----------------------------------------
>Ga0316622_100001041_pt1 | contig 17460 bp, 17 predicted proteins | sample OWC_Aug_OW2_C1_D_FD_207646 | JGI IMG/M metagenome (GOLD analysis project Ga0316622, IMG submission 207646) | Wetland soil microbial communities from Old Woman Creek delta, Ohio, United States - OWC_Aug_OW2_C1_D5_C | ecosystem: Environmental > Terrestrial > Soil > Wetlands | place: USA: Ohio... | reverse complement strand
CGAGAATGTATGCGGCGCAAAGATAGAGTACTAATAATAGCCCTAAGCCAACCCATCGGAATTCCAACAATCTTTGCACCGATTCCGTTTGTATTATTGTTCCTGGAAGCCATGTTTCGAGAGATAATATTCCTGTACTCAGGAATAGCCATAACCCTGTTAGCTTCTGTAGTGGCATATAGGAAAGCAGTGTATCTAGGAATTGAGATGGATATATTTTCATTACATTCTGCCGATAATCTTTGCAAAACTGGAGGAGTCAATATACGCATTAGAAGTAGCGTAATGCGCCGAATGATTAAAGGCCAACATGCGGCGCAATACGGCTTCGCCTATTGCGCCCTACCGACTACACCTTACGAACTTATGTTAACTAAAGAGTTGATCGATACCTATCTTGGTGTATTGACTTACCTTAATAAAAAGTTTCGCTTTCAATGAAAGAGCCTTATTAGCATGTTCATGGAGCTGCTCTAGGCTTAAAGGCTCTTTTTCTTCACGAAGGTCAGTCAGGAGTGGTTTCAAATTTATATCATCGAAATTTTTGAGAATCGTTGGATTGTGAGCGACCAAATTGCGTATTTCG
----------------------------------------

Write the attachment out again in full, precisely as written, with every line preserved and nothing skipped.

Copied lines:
>Ga0316622_100001041_pt1 | contig 17460 bp, 17 predicted proteins | sample OWC_Aug_OW2_C1_D_FD_207646 | JGI IMG/M metagenome (GOLD analysis project Ga0316622, IMG submission 207646) | Wetland soil microbial communities from Old Woman Creek delta, Ohio, United States - OWC_Aug_OW2_C1_D5_C | ecosystem: Environmental > Terrestrial > Soil > Wetlands | place: USA: Ohio... | reverse complement strand
CGAGAATGTATGCGGCGCAAAGATAGAGTACTAATAATAGCCCTAAGCCAACCCATCGGAATTCCAACAATCTTTGCACCGATTCCGTTTGTATTATTGTTCCTGGAAGCCATGTTTCGAGAGATAATATTCCTGTACTCAGGAATAGCCATAACCCTGTTAGCTTCTGTAGTGGCATATAGGAAAGCAGTGTATCTAGGAATTGAGATGGATATATTTTCATTACATTCTGCCGATAATCTTTGCAAAACTGGAGGAGTCAATATACGCATTAGAAGTAGCGTAATGCGCCGAATGATTAAAGGCCAACATGCGGCGCAATACGGCTTCGCCTATTGCGCCCTACCGACTACACCTTACGAACTTATGTTAACTAAAGAGTTGATCGATACCTATCTTGGTGTATTGACTTACCTTAATAAAAAGTTTCGCTTTCAATGAAAGAGCCTTATTAGCATGTTCATGGAGCTGCTCTAGGCTTAAAGGCTCTTTTTCTTCACGAAGGTCAGTCAGGAGTGGTTTCAAATTTATATCATCGAAATTTTTGAGAATCGTTGGATTGTGAGCGACCAAATTGCGTATTTCG